JERUSALEM (Reuters) - Jewish settlers signed an agreement with the Israeli government on Sunday to leave the biggest illegal outpost in the occupied West Bank and move to a nearby site after months of negotiations to avoid their forced removal.
The 50 families from the Migron settlement welcomed the deal with coalition government, comprised mainly of pro-settler parties, saying it would avoid the unpleasant scenes seen in past evictions.
But campaigners against Jewish settlements on land claimed by Palestinians described the deal as a disgrace, as the families had been allowed to relocate to another already-established West Bank settlement a few kilometers away.
The long dispute over Migron has revealed a contradiction at the heart of the Jewish state - despite publicly endorsing the notion of an independent Palestinian nation, successive Israeli governments have nurtured settlements on the very land that the Palestinians claim as theirs.
Over the past decade the government has spent at least 4 million shekels ($1.1 million) on establishing and maintaining the cluster of squat, prefab bungalows at Migron.
But in an unprecedented ruling in August 2011, Israel’s Supreme Court told the government to evacuate Migron, 32 km (20 miles) east of Jerusalem, by March 31, 2012, saying the land belonged to Palestinians.
About 500,000 Israelis and 2.5 million Palestinians live in the West Bank and East Jerusalem, areas Israel captured from Jordan in the 1967 war that Palestinians want for a future state together with the Gaza Strip.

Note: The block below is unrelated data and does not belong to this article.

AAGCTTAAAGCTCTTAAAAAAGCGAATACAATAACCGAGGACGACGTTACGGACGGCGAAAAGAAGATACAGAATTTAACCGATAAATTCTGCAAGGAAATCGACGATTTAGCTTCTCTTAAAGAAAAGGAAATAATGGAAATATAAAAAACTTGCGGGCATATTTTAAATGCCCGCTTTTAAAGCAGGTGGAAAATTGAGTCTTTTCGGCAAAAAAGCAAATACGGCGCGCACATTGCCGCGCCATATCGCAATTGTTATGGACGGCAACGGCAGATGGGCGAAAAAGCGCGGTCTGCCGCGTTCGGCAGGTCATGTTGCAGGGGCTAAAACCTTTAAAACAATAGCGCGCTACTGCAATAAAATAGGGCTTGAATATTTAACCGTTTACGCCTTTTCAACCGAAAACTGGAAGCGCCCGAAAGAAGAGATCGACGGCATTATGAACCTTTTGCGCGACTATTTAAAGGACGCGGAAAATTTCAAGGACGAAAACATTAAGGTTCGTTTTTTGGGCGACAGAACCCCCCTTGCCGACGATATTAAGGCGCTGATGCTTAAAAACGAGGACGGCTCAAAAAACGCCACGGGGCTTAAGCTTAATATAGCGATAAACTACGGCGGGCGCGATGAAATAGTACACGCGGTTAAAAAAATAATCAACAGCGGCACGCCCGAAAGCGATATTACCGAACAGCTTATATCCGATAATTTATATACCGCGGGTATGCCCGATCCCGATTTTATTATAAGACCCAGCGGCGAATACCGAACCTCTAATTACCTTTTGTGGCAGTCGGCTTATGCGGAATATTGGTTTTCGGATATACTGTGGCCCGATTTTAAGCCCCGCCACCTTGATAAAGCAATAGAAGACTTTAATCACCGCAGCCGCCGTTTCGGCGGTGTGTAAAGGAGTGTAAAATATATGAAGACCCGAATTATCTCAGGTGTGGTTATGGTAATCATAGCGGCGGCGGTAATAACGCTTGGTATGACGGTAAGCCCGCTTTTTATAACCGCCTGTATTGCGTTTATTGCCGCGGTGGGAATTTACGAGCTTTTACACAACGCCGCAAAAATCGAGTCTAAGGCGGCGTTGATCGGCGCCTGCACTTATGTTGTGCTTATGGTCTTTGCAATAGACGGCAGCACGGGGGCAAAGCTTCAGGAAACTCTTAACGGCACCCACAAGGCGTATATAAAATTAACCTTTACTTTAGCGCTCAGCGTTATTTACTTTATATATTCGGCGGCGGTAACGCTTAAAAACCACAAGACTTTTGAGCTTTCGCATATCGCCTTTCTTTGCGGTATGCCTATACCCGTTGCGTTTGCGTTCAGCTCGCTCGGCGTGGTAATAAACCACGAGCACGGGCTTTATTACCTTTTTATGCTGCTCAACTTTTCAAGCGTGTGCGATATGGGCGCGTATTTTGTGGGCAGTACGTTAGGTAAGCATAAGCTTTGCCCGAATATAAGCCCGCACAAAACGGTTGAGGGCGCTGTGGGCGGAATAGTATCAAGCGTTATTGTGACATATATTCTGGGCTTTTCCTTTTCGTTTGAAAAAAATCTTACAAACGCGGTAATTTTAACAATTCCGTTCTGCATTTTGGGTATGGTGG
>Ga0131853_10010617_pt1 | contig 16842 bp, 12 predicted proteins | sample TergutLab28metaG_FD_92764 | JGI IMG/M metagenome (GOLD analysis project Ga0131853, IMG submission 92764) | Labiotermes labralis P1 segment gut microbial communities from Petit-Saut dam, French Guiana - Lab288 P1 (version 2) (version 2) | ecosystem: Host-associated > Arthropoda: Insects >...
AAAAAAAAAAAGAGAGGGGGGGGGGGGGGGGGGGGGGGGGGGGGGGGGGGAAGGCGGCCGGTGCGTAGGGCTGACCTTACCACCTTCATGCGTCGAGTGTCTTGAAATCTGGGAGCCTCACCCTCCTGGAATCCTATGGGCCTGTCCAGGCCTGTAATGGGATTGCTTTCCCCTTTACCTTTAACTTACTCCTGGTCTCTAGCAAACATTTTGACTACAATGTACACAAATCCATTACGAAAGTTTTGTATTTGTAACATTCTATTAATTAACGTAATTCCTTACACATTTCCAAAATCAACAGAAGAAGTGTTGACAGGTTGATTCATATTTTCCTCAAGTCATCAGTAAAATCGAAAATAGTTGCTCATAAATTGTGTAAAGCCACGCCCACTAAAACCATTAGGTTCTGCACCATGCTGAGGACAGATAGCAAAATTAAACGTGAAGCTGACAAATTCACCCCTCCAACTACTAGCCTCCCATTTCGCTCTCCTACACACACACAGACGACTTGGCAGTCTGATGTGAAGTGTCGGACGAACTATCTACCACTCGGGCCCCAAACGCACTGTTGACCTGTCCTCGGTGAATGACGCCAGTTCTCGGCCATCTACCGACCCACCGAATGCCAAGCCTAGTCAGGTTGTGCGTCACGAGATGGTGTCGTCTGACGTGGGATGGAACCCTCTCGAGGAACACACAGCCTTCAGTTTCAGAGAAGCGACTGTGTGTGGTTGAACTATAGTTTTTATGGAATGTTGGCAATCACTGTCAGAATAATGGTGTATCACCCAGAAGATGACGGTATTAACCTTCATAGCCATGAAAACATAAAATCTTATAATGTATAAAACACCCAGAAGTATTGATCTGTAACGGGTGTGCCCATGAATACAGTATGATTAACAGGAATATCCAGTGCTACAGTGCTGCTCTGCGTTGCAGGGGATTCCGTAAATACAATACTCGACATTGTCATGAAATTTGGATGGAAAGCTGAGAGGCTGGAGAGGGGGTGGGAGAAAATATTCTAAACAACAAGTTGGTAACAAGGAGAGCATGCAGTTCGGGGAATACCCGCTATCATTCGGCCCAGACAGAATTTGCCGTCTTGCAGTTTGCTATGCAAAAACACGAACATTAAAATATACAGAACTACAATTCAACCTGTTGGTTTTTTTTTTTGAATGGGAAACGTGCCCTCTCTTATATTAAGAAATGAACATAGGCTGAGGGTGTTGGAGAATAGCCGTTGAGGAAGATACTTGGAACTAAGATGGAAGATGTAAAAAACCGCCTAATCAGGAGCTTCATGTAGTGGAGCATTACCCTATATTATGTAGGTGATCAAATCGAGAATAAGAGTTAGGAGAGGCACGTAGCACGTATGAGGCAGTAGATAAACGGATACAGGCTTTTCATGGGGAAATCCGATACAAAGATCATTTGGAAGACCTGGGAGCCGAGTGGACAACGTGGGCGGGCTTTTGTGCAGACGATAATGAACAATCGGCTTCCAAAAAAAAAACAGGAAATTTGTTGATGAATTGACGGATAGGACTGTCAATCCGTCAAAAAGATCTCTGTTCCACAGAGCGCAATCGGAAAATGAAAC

Palestinians say the settlements will deny them a viable state and demand a total freeze in settlement building before peace negotiations with Israel, frozen for over a year, can restart.
Migron is the largest of more than 100 outposts built without official Israeli government authorization in the West Bank that are home to almost 2,000 people.
“This agreement is intended to fulfill the Supreme Court ruling and to prevent unpleasant scenes that we have seen in other places where there was an eviction and demolition of houses ... The government has taken responsibility for a settlement that it erected,” Migron settlers’ spokesman Itai Hemo said.
A spokeswoman for the anti-settlement advocacy group Peace Now called the agreement “a disgrace”.
“This agreement is no less than a disgrace. The government of Israel is actually saying ‘We will not evict Migron, we will not do what the Supreme Court told us. And we will give in to any settlers’ threat ... It sends a message that Israel (does not want) peace (and will) build more settlements,” Peace Now’s Hagit Ofran said.
The new site allocated to the settlers is on land that is not under private Palestinian ownership, Israeli officials said.
While the United Nations deems all Jewish settlements in the region to be illegal, Israel backs 120 official settlements, home to about 310,000 people.
Writing by Maayan Lubell, Editing by Ori Lewis and Andrew Heavens